The Poetry of Zen
Sam Hamill and J. P. Seaton
Boston: Shambhala Publications, 2004.
208 pp.; $16.95 (cloth)
What is it about poetry and Zen? The essence of Zen is meditation, solitary sitting. Zen resides outside the intellect and beyond words. Yet poetry and Zen seem inextricably joined, with many of our most illustrious teachers choosing to express themselves in verse. Poetry is often used both as a means to describe Zen practice and as an aid to the practice itself. The writer and translator Gary Gach collected numerous modern examples in his 1998 compilation What Book!?(Parallax Press), showing that this tradition of Zen-in-verse is alive and well today, extending to modern poet-teachers like Philip Whalen and Norman Fischer. And poetry has been part of Zen from the start: The Platform Sutra, that classic legend of Zen Buddhism, is essentially the story of two competing poems.
In their engaging new anthology, The Poetry of Zen, Sam Hamill and J.P. Seaton have collected and translated over two hundred poems from China and Japan, spanning more than two millennia. Purists will note that this places the earliest poems long before the traditional dawn of Zen, marked by the arrival of China’s first Ch’an (Zen) patriarch, Bodhidharma, in the sixth century. But this is no mistake; a defining premise of the collection is that Zen is rooted firmly in the Taoist tradition that preceded it. The first Buddhists in China were often schooled in Taoist philosophy, and earl y translators would use Taoist terms to express Buddhist terminology, grounding the new faith in the old. “Zen is Taoist Buddhism,” the editors explain in one of two far-reaching introductions, or put another way, “Zen is Buddhist Taoism.”
This somewhat unorthodox stance creates an eclectic mix of poetry, beginning with fresh translations of several parts of Lao Tzu’s Tao Te Ching (thought to originate in the fourth or third centuries B.C.E.) and ending with a beautiful selection of haiku by the beloved Japanese poet Kobayashi Issa, who died in the nineteenth century. Many of these embody the typically irreverent spirit often associated with Zen masters through the ages, as in this untitled poem attributed to the sixth-century poet Wang Fan-Chih, which pokes fun at our natural egoism:
When the rich pass proudly by
on big, smooth horses,
I feel foolish
riding my scrawny donkey.
I feel much better
when we overtake a bundle of sticks
riding a bony man.
Others works are more poignant, such as this one by Basho, Japan’s celebrated seventeenth-century haiku master:
Nothing in the cry
of cicadas suggests they
are about to die
This book is not intended as an academic survey, although the introductions (one on Chinese poetry, the other on Japanese), as well as brief biographical notes on each poet, will be helpful to readers new to the material. Infused throughout the collection is the notion that poetry can be much more than a distraction from spiritual practice, and that reading it should not be merely a literary exercise. This is as much poetry frtr Zen as poetry of Zen. As Hamill puts it in the book’s preface:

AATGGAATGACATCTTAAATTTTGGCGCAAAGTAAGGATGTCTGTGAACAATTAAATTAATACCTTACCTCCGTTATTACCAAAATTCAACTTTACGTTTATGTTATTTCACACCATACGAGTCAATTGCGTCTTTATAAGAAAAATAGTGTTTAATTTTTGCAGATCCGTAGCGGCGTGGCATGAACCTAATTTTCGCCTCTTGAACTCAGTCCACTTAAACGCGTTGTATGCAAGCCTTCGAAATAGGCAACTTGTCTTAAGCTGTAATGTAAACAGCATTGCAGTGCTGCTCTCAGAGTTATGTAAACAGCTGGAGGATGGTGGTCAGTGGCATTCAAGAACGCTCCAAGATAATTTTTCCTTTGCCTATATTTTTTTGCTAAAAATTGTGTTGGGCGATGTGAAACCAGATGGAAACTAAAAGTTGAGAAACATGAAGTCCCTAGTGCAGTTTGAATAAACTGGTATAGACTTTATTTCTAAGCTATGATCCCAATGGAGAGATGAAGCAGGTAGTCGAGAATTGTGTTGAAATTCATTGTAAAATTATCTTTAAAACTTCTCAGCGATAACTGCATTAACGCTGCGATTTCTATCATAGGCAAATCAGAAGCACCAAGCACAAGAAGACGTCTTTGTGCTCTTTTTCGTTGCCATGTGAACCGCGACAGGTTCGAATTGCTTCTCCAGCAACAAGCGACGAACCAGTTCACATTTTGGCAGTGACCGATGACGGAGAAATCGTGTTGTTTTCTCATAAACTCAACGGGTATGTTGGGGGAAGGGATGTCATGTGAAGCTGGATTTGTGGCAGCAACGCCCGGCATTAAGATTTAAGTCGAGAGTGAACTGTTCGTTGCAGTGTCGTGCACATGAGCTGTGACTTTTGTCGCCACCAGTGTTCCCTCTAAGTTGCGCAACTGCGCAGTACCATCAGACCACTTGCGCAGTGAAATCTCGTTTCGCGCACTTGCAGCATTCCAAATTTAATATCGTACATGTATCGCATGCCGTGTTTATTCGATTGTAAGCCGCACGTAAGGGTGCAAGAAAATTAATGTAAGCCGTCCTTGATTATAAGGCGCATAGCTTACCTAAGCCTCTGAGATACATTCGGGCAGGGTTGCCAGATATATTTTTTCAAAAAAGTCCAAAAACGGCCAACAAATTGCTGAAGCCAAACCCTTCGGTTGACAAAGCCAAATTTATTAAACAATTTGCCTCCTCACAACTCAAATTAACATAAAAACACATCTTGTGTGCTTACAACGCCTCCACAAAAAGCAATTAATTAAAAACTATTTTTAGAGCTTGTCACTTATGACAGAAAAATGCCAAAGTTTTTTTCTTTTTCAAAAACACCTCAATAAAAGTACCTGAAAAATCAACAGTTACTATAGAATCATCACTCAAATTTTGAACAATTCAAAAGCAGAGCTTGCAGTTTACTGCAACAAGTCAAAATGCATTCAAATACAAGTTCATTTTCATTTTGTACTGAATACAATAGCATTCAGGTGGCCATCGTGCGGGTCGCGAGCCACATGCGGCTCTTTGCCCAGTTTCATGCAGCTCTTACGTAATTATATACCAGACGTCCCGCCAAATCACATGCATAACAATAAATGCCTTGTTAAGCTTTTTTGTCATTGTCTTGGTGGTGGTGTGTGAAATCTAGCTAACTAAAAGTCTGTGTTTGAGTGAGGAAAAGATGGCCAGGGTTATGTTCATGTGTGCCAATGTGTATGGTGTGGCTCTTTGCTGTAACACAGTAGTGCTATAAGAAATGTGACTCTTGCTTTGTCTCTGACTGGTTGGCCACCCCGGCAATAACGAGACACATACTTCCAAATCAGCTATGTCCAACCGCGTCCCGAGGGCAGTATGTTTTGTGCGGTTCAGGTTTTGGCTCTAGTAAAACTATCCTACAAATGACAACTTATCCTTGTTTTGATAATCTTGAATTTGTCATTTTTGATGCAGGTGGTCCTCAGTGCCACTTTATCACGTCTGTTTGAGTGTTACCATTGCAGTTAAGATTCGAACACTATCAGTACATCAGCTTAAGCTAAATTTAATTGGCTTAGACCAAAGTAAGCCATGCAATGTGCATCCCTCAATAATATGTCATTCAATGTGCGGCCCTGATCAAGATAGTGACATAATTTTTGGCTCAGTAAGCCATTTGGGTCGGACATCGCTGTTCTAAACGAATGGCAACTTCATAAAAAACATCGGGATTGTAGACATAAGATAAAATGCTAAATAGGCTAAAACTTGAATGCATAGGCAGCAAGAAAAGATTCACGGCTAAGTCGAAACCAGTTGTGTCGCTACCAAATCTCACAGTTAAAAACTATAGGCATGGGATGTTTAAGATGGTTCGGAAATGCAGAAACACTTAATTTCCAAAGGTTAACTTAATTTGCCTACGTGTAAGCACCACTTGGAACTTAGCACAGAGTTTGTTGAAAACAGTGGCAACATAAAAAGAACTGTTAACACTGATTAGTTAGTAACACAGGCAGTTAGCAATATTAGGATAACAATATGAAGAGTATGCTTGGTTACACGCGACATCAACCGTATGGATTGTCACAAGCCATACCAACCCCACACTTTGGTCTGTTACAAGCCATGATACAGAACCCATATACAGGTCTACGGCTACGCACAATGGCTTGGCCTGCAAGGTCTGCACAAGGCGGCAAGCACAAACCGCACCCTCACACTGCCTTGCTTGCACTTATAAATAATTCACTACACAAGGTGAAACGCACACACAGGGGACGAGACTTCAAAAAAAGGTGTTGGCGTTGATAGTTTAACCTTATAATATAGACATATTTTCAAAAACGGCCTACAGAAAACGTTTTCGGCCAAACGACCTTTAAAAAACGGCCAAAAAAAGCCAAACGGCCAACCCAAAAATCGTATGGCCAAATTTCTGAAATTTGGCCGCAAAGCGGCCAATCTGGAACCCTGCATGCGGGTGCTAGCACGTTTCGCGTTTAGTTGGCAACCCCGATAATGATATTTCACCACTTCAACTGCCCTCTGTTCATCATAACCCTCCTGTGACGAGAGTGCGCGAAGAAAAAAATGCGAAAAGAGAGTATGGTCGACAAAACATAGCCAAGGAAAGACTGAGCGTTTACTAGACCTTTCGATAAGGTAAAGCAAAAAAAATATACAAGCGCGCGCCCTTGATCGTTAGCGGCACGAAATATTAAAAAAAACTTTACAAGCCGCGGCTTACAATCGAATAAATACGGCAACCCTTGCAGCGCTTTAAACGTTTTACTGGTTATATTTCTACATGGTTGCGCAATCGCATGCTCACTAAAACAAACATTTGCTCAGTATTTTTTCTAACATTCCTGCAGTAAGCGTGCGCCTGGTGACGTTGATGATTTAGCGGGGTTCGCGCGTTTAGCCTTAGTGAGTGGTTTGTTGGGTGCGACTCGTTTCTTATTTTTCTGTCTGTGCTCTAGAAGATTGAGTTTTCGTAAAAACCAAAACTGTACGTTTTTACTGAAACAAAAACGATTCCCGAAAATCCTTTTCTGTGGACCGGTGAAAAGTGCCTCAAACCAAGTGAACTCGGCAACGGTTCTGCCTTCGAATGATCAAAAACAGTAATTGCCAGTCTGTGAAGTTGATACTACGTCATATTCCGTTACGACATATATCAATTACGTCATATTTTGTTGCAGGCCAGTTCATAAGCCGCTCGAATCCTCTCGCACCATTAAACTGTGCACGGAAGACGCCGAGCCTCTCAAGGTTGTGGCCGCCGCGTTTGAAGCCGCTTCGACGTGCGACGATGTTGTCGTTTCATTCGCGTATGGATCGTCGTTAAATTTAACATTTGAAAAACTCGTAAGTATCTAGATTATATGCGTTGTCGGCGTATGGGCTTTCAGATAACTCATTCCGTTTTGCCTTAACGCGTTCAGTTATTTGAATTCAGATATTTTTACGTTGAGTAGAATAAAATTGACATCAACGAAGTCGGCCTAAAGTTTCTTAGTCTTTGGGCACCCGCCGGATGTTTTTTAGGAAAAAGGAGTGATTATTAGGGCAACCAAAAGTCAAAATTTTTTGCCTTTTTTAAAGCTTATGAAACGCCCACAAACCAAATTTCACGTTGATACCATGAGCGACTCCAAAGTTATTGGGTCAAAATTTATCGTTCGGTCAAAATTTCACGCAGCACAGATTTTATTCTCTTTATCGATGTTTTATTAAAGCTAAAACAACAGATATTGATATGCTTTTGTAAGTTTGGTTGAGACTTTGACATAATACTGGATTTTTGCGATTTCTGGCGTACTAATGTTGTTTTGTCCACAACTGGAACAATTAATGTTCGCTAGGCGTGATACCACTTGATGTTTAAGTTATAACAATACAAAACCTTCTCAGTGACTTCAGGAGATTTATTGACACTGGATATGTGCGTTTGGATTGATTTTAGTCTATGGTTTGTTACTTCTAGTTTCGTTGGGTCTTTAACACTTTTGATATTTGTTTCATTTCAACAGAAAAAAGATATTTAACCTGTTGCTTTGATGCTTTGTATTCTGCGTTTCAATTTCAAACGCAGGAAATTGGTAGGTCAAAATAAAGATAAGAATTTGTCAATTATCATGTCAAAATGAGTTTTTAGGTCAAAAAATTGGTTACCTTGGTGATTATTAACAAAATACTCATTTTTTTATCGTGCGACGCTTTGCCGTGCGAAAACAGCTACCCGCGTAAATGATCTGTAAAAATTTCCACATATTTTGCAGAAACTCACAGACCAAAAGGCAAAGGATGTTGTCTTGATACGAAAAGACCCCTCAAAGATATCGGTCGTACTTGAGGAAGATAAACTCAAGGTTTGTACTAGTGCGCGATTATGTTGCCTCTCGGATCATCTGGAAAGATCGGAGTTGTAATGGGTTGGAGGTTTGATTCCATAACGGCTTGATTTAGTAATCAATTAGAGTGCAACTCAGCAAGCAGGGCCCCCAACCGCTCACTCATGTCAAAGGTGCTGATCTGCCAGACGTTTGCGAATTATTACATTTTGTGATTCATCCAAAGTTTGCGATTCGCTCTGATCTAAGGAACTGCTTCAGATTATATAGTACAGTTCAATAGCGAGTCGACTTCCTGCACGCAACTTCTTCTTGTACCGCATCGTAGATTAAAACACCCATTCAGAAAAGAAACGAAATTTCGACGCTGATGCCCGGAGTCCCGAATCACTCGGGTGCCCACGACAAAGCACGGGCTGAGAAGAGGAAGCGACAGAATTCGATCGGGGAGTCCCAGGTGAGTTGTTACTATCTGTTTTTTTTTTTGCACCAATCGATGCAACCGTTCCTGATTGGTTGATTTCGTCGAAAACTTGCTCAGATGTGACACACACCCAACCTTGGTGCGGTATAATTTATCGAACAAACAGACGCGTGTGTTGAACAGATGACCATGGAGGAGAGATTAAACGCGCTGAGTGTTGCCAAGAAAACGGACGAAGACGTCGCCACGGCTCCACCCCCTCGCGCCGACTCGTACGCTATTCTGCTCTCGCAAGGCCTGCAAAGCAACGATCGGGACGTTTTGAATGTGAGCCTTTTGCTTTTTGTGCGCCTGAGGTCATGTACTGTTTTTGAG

Poetry often says what cannot be said in prose….A good poem says more than the sum of its words, leading the reader into the practice of understanding the great unsaid that is contained, framed in a poem’s rhythms, words, and silences….All this makes poetry an excellent aid to practice.
Has anyone ever been enlightened by a piece of writing? The editors admit that “there are probably tens of thousands of readers of Zen books for everyone who has experienced Zen.” Yet we are surrounded by more and more of these Zen books, from earnest manuals on how to meditate to stories and novels attempting a fictional rendering of our suffering and delusion. Poetry, however, strives for something more. Great poems, like many of those collected here, seem to transcend language, to attempt a depiction of an absolute reality beyond our everyday minds. As the poet Jane Hirshfield has written, “Poetry’s work is the clarification and magnification of being.” Consider this eighth-century verse, most likely by a monk writing under the name of Shih Te:
My poems are poems;
some people call them sermons.
Well, poems and sermons share one thing:
when you read them, you’ve got to be careful.
Keep at it. Get into detail.
Don’t just claim they’re easy.
If you were to live your life like that,
a lot of funny things might happen.
The Poetry of Zen is even more about Zen than it is about poetry. To paraphrase a verse by Li Po, China’s illustrious eighth-century poet, these words live in the other world, one that lies beyond the human. While not every verse will appeal to every reader, there is much here on which to linger and reflect. This is a book to enrich our life and our practice, a collection that encourages us to be mindful, to keep at it. Read it, and sit.
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